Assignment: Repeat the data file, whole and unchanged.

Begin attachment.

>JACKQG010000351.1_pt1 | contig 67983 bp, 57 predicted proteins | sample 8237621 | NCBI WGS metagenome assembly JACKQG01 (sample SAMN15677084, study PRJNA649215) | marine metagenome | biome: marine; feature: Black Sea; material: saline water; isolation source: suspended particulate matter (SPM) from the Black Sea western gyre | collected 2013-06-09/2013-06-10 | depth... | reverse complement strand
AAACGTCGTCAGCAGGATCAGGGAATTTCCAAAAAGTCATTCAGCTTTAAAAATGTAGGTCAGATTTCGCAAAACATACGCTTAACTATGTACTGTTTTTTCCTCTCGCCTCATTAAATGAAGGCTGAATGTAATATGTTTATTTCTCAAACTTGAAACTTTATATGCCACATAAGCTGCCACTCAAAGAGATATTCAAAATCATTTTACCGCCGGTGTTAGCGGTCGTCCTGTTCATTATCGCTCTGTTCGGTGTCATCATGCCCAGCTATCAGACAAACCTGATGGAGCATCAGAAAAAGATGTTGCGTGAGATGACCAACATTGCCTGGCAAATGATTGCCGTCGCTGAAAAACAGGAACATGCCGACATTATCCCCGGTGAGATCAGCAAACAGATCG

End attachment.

>JACKQG010000351.1_pt1 | contig 67983 bp, 57 predicted proteins | sample 8237621 | NCBI WGS metagenome assembly JACKQG01 (sample SAMN15677084, study PRJNA649215) | marine metagenome | biome: marine; feature: Black Sea; material: saline water; isolation source: suspended particulate matter (SPM) from the Black Sea western gyre | collected 2013-06-09/2013-06-10 | depth... | reverse complement strand
AAACGTCGTCAGCAGGATCAGGGAATTTCCAAAAAGTCATTCAGCTTTAAAAATGTAGGTCAGATTTCGCAAAACATACGCTTAACTATGTACTGTTTTTTCCTCTCGCCTCATTAAATGAAGGCTGAATGTAATATGTTTATTTCTCAAACTTGAAACTTTATATGCCACATAAGCTGCCACTCAAAGAGATATTCAAAATCATTTTACCGCCGGTGTTAGCGGTCGTCCTGTTCATTATCGCTCTGTTCGGTGTCATCATGCCCAGCTATCAGACAAACCTGATGGAGCATCAGAAAAAGATGTTGCGTGAGATGACCAACATTGCCTGGCAAATGATTGCCGTCGCTGAAAAACAGGAACATGCCGACATTATCCCCGGTGAGATCAGCAAACAGATCG